Increasing student motivation in astronomy; Online and in the classroom


  • Kate Jackson The University of New South Wales


Student motivation is a perennial problem in all stages of education. Most students find astronomy a fascinating and intriguing topic, but even in astronomy courses, it can be a struggle to maintain student motivation. Students are extrinsically motivated, often by grades, but extensive research shows that intrinsic motivation leads to more positive outcomes, such as a growth mindset, better grades, lower academic misconduct, and more fulfilment in goals and achievements. The shift to predominantly online learning due to the COVID-19 pandemic has also played a significant role in student motivation.

This workshop is based on my design of astronomy assessments and courses to increase student motivation. I will outline my approach to addressing specific problems in introductory courses by leveraging research on student motivation. One aspect of this approach is giving students choice in part of their assessment; this is exemplified in the “Astronomy Picture of the Day” assessment I have developed. Another approach is designing a course in such a way that students can choose which astrophysics Python exercise they complete. Participants are encouraged to engage in discussions about courses they teach where student motivation could be an issue: how is low student motivation manifesting itself (e.g., poor academic integrity, low student attendance), and how can it be addressed?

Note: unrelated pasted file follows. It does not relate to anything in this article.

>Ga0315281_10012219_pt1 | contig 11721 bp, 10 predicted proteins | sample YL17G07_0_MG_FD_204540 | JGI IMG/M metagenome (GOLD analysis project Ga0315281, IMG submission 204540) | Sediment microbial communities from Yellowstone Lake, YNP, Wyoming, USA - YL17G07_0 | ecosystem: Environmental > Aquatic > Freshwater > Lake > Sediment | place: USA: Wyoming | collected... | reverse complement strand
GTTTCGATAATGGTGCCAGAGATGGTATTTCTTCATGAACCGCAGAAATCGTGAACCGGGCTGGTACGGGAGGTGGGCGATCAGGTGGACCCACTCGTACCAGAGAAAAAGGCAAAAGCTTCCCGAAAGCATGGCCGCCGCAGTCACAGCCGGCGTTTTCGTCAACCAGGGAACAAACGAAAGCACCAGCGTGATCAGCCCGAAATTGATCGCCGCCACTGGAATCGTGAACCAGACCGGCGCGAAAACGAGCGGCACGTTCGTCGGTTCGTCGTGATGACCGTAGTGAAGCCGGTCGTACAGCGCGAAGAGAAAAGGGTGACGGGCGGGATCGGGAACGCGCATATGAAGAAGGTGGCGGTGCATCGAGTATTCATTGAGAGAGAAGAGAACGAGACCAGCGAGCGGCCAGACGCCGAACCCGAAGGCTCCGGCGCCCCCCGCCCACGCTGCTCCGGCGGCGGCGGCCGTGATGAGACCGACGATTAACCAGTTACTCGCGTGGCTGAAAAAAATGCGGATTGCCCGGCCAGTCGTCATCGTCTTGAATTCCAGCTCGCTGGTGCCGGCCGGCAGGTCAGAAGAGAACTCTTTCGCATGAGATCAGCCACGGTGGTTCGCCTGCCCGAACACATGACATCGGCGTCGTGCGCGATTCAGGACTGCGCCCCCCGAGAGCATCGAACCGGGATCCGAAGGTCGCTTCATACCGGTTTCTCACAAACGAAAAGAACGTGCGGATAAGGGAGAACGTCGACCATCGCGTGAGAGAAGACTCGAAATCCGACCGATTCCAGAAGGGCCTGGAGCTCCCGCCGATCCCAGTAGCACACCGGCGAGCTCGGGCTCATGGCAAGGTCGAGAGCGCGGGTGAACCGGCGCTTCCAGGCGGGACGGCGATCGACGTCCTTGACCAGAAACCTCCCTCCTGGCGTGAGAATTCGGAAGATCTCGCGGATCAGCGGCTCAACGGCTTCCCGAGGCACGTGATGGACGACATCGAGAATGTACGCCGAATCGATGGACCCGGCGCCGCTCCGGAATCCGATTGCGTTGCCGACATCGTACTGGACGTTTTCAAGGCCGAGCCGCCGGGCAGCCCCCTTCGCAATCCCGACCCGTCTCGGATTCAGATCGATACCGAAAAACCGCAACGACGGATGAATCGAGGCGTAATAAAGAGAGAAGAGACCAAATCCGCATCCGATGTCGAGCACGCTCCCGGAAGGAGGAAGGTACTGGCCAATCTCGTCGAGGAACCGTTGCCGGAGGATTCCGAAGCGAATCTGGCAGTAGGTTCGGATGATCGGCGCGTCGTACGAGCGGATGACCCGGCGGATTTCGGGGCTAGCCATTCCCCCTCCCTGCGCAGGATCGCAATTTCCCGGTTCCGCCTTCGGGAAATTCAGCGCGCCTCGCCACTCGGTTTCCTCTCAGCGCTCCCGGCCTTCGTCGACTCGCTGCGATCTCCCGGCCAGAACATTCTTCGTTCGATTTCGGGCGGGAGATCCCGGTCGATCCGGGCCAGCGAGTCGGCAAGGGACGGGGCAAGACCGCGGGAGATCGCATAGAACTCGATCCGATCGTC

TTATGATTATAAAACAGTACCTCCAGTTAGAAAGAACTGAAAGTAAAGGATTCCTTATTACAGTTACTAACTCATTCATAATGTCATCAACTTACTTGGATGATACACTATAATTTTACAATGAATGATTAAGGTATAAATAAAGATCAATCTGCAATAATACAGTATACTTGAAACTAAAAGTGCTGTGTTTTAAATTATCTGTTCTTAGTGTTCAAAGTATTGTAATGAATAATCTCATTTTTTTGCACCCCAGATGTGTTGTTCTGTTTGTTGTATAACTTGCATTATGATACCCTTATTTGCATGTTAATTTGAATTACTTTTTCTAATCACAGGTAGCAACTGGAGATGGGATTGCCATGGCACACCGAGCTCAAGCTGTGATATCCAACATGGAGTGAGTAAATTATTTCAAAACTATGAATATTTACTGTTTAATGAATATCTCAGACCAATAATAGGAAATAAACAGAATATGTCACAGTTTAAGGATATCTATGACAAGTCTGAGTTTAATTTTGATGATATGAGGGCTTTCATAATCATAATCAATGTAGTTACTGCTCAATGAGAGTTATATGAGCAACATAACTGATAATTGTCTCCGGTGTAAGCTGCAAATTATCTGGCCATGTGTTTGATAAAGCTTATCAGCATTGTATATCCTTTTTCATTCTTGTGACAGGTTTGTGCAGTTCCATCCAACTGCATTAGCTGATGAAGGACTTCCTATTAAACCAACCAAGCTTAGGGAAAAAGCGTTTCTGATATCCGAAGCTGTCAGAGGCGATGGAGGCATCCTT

Intended Audience: Undergraduate Physics Educators

Author Biography

Kate Jackson, The University of New South Wales

Dr. Kate Jackson is an Education Focused Senior Lecturer and Deputy First Year Director in the School of Physics at UNSW Sydney. She completed her PhD in theoretical astrophysics at Monash University (Melbourne, Australia) before pursuing her love of teaching. Kate has experience designing courses (having most recently designed introductory astronomy courses at UNSW), teaching large cohorts in astrophysics, physics, and biophysics, and has previously worked in educational design. Kate has been invited to deliver several workshops on teaching practice to new academics and presentations on her teaching innovations.